Teresa H. Janssen , Spring 2014


I wear Aunt Martha’s shoes. They fit like gloves, which is rare because I’m a size ten-and-a-half. Years ago, you could hardly find a woman’s shoe in ten-and-a-half. The shoemakers of the world assumed that any woman with a foot larger than a nine didn’t need a half-size, as if we were anomalies of nature that didn’t deserve a proper fit. She had a bunion on her right foot. I do, too. She died two months ago.

Don’t forget Aunt Martha. Don’t forget she loved to laugh, especially at surprising twists of the ordinary. Don’t forget she loved rocks, little birds, and a perfect fit. Don’t forget it was Alzheimer’s.

Sometimes, dementia runs in families. Close relatives have three times the chance of carrying the mutated gene that makes one forget. I think of that at night. It’s one of the things that keep me awake. At three in the morning when I lie in the dark staring into the shadows on my bedroom ceiling, I am open to the energy of the universe. Once, in the middle of the night on the eve of my birthday, I felt my father next to me. His hug warmed every molecule of my being. Then he was gone. He’d been dead ten years. That’s what I mean. In the early hours when the things that cannot be seen become more tangible than what is visible, I think about death and forgetting.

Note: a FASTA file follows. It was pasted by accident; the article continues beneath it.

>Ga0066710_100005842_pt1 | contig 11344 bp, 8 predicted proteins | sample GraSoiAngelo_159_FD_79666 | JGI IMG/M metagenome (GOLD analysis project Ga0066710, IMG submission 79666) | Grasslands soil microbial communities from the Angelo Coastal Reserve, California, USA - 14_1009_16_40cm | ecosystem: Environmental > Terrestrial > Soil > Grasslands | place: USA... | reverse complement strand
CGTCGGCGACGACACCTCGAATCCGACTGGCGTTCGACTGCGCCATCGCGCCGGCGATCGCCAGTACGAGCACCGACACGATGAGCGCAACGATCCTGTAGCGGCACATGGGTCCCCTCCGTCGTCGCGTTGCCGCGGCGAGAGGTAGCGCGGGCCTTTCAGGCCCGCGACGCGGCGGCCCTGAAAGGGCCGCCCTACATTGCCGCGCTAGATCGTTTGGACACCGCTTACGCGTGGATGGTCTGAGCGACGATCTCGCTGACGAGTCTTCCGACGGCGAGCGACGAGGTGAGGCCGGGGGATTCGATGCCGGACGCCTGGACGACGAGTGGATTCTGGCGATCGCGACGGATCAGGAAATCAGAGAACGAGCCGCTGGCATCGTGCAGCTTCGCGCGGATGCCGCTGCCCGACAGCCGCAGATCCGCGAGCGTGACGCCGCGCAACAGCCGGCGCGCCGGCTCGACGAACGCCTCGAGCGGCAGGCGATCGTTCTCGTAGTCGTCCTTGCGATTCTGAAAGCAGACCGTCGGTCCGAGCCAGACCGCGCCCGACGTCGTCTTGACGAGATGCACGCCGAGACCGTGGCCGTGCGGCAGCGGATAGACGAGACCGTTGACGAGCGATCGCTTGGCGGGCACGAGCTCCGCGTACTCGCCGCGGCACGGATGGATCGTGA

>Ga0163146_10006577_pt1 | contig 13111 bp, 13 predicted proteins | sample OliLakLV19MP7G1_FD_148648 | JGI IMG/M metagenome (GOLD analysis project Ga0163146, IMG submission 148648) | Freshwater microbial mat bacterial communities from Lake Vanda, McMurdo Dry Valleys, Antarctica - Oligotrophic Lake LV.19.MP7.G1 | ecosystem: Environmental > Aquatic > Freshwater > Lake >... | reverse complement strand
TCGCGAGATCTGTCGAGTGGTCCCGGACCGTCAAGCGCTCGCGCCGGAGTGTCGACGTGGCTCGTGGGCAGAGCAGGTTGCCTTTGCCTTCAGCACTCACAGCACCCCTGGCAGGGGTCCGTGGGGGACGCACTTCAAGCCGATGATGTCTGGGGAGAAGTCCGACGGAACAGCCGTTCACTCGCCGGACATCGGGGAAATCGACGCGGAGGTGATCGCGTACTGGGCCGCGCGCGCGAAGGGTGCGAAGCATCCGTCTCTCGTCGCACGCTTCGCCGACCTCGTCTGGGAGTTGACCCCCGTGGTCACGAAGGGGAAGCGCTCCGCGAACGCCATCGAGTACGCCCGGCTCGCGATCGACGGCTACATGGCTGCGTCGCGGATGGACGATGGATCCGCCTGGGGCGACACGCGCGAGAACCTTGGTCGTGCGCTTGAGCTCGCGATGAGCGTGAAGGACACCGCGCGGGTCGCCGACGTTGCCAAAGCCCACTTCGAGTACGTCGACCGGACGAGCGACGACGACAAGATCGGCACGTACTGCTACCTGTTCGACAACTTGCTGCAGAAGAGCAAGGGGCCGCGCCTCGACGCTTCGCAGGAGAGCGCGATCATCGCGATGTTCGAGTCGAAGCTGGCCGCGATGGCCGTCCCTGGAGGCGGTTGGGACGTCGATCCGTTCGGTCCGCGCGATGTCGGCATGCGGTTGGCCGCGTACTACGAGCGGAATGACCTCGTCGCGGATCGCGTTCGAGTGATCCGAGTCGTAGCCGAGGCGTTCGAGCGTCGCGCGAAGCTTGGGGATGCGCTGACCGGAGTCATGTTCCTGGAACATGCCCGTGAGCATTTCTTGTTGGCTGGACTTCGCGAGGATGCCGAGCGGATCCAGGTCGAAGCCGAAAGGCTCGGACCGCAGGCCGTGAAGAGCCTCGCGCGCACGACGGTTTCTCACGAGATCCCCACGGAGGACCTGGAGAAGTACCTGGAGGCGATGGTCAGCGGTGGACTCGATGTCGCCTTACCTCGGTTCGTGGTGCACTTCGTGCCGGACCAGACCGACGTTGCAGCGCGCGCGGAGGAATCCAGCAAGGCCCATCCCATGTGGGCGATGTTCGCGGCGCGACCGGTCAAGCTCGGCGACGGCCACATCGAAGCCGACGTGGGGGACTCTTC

Don’t forget to make your bed. Don’t forget to put on clean underwear. Don’t forget to floss. Or feed the cat. Don’t forget it started when she was only fifty. Don’t forget she hid it for years.